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In the world of work and leadership, micro-management is a term that carries negative connotations. It refers to the tendency of individuals to excessively control and monitor the work of their subordinates, often to the point of stifling creativity and autonomy.
While micro-managers are typically seen as a hindrance to productivity and employee morale, it is essential to understand the psychological reasons that drive this behaviour.
In this week’s article, I will explore some of the underlying factors contributing to micro-management tendencies and shed light on the complex nature of this often-frustrating managerial style.
Why do people micro-manage?
1. Fear of Failure
Micro-managers often harbour a deep-seated fear of failure. They believe that it will inevitably go wrong unless they oversee every detail of a task or project.
This fear stems from a lack of trust in their own abilities, as well as a lack of confidence in their team members.
By closely controlling every aspect, micro-managers hope to minimise the risk of failure and maintain a sense of security.
2. Need for Control
Human beings have an inherent need for control, and micro-managers take this desire to an extreme level.
They feel compelled to be involved in every decision and process, believing that they alone possess the knowledge and expertise to ensure things are done correctly.
The need for control can stem from a variety of factors, such as perfectionism, a desire for power, or a fear of losing authority.
Micro-managers often exhibit perfectionistic tendencies, expecting flawless execution and precision in every task.
They set impossibly high standards for themselves and others, and any deviation from these standards is seen as a personal failure.
Perfectionism can be driven by a fear of criticism or a desire to maintain a pristine reputation.
Micro-managers may struggle to delegate or trust others because they believe that only they can achieve the level of perfection they seek.
4. Lack of Trust
Trust is the foundation of healthy work relationships, yet micro-managers struggle to place trust in their team members.
This lack of trust can be rooted in various factors, such as past experiences of betrayal, a fear of being outperformed, or a belief that others are incapable of meeting their standards.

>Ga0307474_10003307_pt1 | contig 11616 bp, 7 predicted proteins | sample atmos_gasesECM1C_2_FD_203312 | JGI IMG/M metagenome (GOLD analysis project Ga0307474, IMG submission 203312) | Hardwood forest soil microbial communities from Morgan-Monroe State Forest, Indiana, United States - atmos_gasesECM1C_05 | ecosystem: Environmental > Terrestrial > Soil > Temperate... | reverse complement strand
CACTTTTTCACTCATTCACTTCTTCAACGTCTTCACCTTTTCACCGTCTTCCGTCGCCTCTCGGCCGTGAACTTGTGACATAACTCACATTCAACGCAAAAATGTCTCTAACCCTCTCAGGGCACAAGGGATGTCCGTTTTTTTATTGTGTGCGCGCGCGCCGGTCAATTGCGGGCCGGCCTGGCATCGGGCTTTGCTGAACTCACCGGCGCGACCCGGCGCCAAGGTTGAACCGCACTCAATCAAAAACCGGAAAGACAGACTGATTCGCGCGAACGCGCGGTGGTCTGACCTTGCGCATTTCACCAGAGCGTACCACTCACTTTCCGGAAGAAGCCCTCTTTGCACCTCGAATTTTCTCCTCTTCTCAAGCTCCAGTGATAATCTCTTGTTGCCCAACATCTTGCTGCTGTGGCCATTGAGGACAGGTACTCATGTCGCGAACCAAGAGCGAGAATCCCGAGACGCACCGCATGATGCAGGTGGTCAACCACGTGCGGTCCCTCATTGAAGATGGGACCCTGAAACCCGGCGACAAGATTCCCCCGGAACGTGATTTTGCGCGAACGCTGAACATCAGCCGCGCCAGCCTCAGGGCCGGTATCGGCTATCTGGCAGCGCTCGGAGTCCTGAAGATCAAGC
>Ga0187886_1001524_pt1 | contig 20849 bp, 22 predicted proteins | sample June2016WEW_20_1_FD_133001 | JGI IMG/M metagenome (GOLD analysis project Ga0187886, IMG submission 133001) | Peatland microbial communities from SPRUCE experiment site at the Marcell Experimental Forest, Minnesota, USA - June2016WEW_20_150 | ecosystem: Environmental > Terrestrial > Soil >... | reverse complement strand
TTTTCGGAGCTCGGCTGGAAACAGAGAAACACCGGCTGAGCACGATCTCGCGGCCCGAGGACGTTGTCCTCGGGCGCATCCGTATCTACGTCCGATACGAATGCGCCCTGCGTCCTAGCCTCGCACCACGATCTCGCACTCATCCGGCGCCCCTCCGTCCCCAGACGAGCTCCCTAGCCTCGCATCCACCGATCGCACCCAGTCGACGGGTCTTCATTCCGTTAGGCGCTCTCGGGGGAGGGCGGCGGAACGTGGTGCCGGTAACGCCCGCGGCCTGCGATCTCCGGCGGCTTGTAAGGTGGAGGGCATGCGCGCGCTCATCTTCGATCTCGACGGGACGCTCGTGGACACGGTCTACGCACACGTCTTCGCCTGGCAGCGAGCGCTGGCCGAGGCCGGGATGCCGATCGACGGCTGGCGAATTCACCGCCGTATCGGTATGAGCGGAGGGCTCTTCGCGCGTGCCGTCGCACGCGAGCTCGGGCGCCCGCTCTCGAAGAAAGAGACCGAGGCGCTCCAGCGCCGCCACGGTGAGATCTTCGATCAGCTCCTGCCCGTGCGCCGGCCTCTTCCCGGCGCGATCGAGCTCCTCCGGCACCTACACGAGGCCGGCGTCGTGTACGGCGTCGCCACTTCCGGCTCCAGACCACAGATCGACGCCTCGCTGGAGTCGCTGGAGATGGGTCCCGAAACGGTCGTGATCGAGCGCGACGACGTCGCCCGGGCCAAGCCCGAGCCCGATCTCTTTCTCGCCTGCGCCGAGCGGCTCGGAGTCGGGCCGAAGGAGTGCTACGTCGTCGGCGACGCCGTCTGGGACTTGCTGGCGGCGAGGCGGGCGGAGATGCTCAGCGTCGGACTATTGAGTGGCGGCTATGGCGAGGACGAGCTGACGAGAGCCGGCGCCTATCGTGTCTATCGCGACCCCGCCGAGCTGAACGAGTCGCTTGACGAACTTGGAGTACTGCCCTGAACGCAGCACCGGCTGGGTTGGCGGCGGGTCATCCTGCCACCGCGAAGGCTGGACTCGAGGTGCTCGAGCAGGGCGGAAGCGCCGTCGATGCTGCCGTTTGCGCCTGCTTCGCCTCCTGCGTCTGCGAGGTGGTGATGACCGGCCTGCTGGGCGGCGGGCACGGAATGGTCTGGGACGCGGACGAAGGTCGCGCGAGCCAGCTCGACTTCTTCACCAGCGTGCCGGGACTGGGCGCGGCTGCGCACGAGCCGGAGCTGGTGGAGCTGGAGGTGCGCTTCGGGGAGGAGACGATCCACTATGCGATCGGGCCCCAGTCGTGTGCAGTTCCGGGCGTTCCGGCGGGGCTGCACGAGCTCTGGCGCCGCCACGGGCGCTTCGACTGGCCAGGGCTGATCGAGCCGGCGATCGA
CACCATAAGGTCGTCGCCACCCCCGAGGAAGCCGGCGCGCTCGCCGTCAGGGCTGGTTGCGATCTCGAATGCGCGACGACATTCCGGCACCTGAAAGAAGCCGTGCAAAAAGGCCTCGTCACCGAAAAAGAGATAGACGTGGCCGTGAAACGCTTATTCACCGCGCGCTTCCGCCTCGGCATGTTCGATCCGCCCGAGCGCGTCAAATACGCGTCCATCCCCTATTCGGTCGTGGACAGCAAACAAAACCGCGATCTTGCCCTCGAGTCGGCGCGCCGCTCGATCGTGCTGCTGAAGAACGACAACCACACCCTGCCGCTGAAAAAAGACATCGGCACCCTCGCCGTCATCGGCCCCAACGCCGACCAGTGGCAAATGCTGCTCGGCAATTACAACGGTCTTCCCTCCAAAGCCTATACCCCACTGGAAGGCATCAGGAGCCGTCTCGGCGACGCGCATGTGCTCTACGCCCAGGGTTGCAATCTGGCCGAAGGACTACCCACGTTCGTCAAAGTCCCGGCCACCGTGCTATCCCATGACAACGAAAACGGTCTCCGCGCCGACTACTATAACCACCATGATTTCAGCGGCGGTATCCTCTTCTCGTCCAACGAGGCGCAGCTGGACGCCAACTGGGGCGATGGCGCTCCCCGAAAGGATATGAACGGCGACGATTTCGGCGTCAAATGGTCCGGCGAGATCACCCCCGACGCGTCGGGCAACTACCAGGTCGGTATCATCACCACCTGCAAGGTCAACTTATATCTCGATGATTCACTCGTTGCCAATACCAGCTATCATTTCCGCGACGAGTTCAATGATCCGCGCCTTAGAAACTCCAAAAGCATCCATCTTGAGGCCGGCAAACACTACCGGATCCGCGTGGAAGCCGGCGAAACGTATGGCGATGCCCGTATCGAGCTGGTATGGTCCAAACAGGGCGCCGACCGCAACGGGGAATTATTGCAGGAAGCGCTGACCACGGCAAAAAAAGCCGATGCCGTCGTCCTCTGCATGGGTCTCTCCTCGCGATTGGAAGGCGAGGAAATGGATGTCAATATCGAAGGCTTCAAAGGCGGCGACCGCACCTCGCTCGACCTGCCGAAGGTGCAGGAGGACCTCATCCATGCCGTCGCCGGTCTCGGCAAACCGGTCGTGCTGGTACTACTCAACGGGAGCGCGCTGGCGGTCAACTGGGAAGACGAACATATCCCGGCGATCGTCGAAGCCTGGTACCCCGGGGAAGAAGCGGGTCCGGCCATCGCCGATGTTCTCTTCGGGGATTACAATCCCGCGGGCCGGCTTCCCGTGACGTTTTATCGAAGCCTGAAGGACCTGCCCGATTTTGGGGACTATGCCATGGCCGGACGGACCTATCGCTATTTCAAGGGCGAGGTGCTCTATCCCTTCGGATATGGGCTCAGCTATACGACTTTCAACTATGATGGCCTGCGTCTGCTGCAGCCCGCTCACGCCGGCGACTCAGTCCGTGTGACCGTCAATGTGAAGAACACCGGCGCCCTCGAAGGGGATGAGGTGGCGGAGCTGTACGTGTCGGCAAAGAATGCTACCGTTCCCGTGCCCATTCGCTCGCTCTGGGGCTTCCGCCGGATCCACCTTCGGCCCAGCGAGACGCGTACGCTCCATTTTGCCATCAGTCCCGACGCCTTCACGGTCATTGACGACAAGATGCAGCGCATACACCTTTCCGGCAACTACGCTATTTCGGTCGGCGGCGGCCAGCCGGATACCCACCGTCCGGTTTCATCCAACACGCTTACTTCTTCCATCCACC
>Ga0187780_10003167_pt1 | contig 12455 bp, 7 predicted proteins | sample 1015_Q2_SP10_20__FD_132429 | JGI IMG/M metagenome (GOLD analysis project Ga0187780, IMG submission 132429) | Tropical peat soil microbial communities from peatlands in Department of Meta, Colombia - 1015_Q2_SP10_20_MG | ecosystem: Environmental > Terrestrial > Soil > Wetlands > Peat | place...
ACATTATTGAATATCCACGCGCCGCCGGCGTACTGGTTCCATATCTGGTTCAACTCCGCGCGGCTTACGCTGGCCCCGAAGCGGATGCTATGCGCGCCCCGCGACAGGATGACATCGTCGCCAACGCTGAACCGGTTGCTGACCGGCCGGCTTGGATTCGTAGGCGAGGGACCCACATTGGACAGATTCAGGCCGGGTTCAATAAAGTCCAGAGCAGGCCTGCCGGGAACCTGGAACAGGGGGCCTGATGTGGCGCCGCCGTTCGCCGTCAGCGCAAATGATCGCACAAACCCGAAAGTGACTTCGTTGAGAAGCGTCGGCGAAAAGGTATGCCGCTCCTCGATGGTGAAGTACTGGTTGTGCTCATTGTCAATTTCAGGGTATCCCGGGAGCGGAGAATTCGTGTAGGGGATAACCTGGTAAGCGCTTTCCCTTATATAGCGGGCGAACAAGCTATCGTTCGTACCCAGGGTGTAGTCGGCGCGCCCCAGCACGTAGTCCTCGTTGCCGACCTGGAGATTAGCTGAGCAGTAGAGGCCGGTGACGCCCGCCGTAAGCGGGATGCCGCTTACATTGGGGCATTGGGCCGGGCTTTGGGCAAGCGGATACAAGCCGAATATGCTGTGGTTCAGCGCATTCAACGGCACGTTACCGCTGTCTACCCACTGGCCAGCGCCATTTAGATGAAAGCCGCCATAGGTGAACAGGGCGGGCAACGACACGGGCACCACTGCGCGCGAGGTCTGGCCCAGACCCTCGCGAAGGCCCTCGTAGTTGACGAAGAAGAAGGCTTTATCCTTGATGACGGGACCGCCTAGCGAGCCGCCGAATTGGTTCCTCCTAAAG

Consequently, micro-managers feel compelled to oversee every task to ensure it aligns with their expectations.
Micro-management often reflects an underlying sense of insecurity. Micro-managers may fear being replaced or overshadowed by their subordinates.
They view the success of their team members as a threat rather than an accomplishment. Insecurity can drive them to excessively monitor and control their employees to maintain a sense of superiority and indispensability.
Understanding the psychological reasons behind micro-management is crucial for both managers and employees. It allows for empathy and compassion, as well as the development of strategies to address and mitigate this behaviour.
Managers inclined to micro-manage can benefit from self-reflection, cultivating trust in their team, and delegating responsibilities appropriately.
On the other hand, employees can foster open communication with their managers, demonstrate their competence, and build trust through consistent performance.
Organisations can foster healthier work environments that promote autonomy, collaboration, and productivity by addressing the psychological factors contributing to micro-management tendencies.
In next week’s post, I will discuss managing a micro-manager. So, if you haven’t signed up yet to receive my weekly newsletter straight to your inbox, hit the ‘Subscribe’ button at the top of the page so that you don’t miss it!
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